Weight Loss Step 3: Preparation


Have you ever decided to go on a diet, just to fall off the wagon a few days later? Despite what HydroxyCut and all the other magical weight loss pills want you to think, weight loss will require a conscious effort. No that doesn’t mean you have to constantly think about food for the rest of your life but you will have to put in a good amount of thought and effort until you establish good habits. If you are trying to lose weight, you have probably spent a good portion of your life engraining the eating behaviors that have made you gain the weight in the first place. To overcome these habits, you will need to be prepared. You need to know what your general goal is, but then you need to be more specific. “I’m going to start eating healthier” isn’t going to cut it long term. You may make it a day or a week, but long-term changes happen when you have a general goal AND specific plans to reach that goal. Think about how much goes in to making sure you eat healthy. You need to be prepared for your meals, prepared for what you will do when your friend offers you a box of cookies, prepared for your trips to the grocery store, prepared for going out to eat, prepared for a night out on the town, prepared for when you mess up, prepared for exercising, prepared for when you are sad, prepared for when you are bored, prepared for when someone says something mean, prepared for when you need to motivate yourself – You need to prepare you mind for the new you!

I could probably write a whole book on preparing yourself for weight loss because everyone is so different and has unique problems that they must overcome. Meeting with me or another dietitian would be a great way to get help with preparing and finding out the best plan for you. With this article, I hope to scratch the surface and get your gears turning so that you can begin to start the planning process. The preparation process is essentially the blueprint for mapping out your weight loss plan. If you don’t have a blueprint, then your chance of success is small.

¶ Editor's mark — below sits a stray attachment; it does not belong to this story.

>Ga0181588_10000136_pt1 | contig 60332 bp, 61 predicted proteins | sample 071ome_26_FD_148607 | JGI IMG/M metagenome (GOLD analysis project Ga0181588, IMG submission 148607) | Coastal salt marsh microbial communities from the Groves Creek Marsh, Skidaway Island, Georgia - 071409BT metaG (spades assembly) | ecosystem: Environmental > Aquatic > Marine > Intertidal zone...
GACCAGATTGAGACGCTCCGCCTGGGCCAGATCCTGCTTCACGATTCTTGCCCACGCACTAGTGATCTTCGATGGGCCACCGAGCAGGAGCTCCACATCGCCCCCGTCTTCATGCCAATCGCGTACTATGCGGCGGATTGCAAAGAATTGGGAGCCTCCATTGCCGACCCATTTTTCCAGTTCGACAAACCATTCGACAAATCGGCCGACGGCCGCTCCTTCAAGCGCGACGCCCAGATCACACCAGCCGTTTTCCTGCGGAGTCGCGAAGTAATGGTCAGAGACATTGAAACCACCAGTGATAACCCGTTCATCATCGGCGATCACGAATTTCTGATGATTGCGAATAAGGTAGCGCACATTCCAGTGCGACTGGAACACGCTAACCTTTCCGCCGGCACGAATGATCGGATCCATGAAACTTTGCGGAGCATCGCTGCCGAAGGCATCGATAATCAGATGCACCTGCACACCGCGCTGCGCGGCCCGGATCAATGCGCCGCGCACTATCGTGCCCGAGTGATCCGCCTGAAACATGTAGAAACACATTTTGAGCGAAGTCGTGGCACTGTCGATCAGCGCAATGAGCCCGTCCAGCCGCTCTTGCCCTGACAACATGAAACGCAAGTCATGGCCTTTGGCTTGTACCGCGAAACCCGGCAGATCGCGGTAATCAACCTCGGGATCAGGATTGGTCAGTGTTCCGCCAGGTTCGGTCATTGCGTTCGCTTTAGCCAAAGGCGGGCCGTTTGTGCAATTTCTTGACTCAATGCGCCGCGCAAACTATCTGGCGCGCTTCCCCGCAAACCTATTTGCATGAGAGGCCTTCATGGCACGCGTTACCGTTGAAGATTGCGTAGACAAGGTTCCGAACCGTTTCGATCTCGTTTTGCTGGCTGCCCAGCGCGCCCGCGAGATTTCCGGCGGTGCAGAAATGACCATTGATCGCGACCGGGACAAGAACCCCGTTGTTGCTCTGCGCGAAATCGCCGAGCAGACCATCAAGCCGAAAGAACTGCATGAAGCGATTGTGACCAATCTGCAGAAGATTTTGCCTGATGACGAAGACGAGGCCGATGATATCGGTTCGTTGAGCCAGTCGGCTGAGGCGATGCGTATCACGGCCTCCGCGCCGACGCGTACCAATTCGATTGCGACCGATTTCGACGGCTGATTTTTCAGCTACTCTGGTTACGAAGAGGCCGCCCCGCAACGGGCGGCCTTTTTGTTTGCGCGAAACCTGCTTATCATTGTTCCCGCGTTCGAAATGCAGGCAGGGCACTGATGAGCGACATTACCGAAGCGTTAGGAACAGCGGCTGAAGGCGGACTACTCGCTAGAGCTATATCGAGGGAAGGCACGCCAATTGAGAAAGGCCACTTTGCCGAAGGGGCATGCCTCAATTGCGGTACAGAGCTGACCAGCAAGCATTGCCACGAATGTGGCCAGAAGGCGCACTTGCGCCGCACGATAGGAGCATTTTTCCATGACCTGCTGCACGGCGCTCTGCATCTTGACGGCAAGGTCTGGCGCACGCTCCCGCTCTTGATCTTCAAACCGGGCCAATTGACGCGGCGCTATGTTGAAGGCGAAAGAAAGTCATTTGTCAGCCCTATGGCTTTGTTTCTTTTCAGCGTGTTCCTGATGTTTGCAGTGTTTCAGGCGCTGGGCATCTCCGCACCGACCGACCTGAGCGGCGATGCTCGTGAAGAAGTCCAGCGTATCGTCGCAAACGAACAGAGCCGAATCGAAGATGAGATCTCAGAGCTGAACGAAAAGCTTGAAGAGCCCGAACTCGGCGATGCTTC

*Note: Remember to read Weight Loss Step 1: Motivation and Weight Loss Step 2: Education before proceeding! Get out your weight loss notebook and let’s begin.2348814872_b4fcd42e8e_z

Photo Courtesy of Mike Paine

Create Your Weight Loss Blueprint

Step 1: Evaluate Yourself

Think of your goals and what you want to accomplish. How much weight do you want to lose? How fast can you lose it while keeping your sanity and doing it in a healthy way? If you are a 150 lb person, you can’t expect to lose 10 lbs in a month in a healthy way while this may be a realistic goal for a 300+ lb person.

What is a realistic change considering your current lifestyle? While I firmly believe that the “I’ll start tomorrow” attitude is a bad approach, you won’t be able to make a complete 360* on you diet and exercise habits if you just moved into a new house, had a baby, and have to work a full time job. You need to be thinking of something that you can realistically accomplish.

Dig deep. You need to ask yourself the hard questions. What are my problem areas? What are barriers that could keep you from eating healthy or exercising? Where do I overeat? In what situations do I tend to make poor food or drink choices? For you it may be weekends, lunch time while you are at work, when you go out to eat, snacks at parties, candy on the counter at your house, when you go out to bars, or you bring the bag of chips with you to watch TV. Be sure to focus on your behaviors that lead to poor eating habits! It’s not just about the food. What led you to go to McDonalds? Maybe you didn’t have food in your pantry. Maybe you didn’t pack a lunch because you were in a rush this morning. Focus on these behaviors – not just the McDonalds. Write these down as you think of your problem areas. WRITE IT DOWN! It will make a huge difference in organizing your thoughts and keeping you accountable later on.

Step 2: Set Your Goals

You have evaluated yourself, and now you are ready to set a goal. Many people fail to succeed because they have vague goals that require very little thought. Like I said earlier, you will have to make a conscious effort.

Your goals should be SMARTER goals. SMARTER is an acronym for Specific, Measurable, Attainable, Relevant, Timed, Evaluated, and Reviewed. It sounds really gimmicky, but it really does lead to good goals. Here is a further explanation of each component of a SMARTER goal:

Specific – Make sure your goal isn’t too general. We’ve all heard people say “I’m going to eat healthier.” What good does that do? You need to be specific.

Measurable – Measurable goals would be numbers like weight, waist size, and body fat percentage. This could also be a certain amount of exercise.